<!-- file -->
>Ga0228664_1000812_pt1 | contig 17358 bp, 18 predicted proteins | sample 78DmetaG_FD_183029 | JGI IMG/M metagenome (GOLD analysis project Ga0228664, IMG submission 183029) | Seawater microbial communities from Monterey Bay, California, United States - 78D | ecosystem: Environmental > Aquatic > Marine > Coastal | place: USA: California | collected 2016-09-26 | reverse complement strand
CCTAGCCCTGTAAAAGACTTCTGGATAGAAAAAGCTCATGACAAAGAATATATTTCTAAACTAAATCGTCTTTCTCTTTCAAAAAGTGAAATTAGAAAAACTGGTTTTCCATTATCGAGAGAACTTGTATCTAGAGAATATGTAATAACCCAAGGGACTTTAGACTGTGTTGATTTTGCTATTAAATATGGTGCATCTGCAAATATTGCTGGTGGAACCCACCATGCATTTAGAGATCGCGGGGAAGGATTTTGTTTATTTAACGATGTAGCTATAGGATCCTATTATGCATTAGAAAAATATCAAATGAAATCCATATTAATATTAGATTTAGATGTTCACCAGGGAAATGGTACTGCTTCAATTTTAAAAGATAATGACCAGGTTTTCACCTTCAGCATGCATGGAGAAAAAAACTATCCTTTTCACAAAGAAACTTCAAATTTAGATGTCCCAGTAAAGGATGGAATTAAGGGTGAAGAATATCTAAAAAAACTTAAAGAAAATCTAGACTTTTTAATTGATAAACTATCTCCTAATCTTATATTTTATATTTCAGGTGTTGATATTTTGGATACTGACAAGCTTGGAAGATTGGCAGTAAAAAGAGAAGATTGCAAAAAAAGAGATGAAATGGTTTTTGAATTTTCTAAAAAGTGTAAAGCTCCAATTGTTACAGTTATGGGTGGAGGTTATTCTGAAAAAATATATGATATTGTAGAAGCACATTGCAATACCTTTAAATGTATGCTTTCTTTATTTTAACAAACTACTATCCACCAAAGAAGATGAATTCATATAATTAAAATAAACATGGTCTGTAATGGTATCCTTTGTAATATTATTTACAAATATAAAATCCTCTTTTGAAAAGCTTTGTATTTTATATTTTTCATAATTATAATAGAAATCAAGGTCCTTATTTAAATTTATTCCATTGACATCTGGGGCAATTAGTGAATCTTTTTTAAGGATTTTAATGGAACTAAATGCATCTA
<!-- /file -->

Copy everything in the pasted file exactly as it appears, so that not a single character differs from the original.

>Ga0228664_1000812_pt1 | contig 17358 bp, 18 predicted proteins | sample 78DmetaG_FD_183029 | JGI IMG/M metagenome (GOLD analysis project Ga0228664, IMG submission 183029) | Seawater microbial communities from Monterey Bay, California, United States - 78D | ecosystem: Environmental > Aquatic > Marine > Coastal | place: USA: California | collected 2016-09-26 | reverse complement strand
CCTAGCCCTGTAAAAGACTTCTGGATAGAAAAAGCTCATGACAAAGAATATATTTCTAAACTAAATCGTCTTTCTCTTTCAAAAAGTGAAATTAGAAAAACTGGTTTTCCATTATCGAGAGAACTTGTATCTAGAGAATATGTAATAACCCAAGGGACTTTAGACTGTGTTGATTTTGCTATTAAATATGGTGCATCTGCAAATATTGCTGGTGGAACCCACCATGCATTTAGAGATCGCGGGGAAGGATTTTGTTTATTTAACGATGTAGCTATAGGATCCTATTATGCATTAGAAAAATATCAAATGAAATCCATATTAATATTAGATTTAGATGTTCACCAGGGAAATGGTACTGCTTCAATTTTAAAAGATAATGACCAGGTTTTCACCTTCAGCATGCATGGAGAAAAAAACTATCCTTTTCACAAAGAAACTTCAAATTTAGATGTCCCAGTAAAGGATGGAATTAAGGGTGAAGAATATCTAAAAAAACTTAAAGAAAATCTAGACTTTTTAATTGATAAACTATCTCCTAATCTTATATTTTATATTTCAGGTGTTGATATTTTGGATACTGACAAGCTTGGAAGATTGGCAGTAAAAAGAGAAGATTGCAAAAAAAGAGATGAAATGGTTTTTGAATTTTCTAAAAAGTGTAAAGCTCCAATTGTTACAGTTATGGGTGGAGGTTATTCTGAAAAAATATATGATATTGTAGAAGCACATTGCAATACCTTTAAATGTATGCTTTCTTTATTTTAACAAACTACTATCCACCAAAGAAGATGAATTCATATAATTAAAATAAACATGGTCTGTAATGGTATCCTTTGTAATATTATTTACAAATATAAAATCCTCTTTTGAAAAGCTTTGTATTTTATATTTTTCATAATTATAATAGAAATCAAGGTCCTTATTTAAATTTATTCCATTGACATCTGGGGCAATTAGTGAATCTTTTTTAAGGATTTTAATGGAACTAAATGCATCTA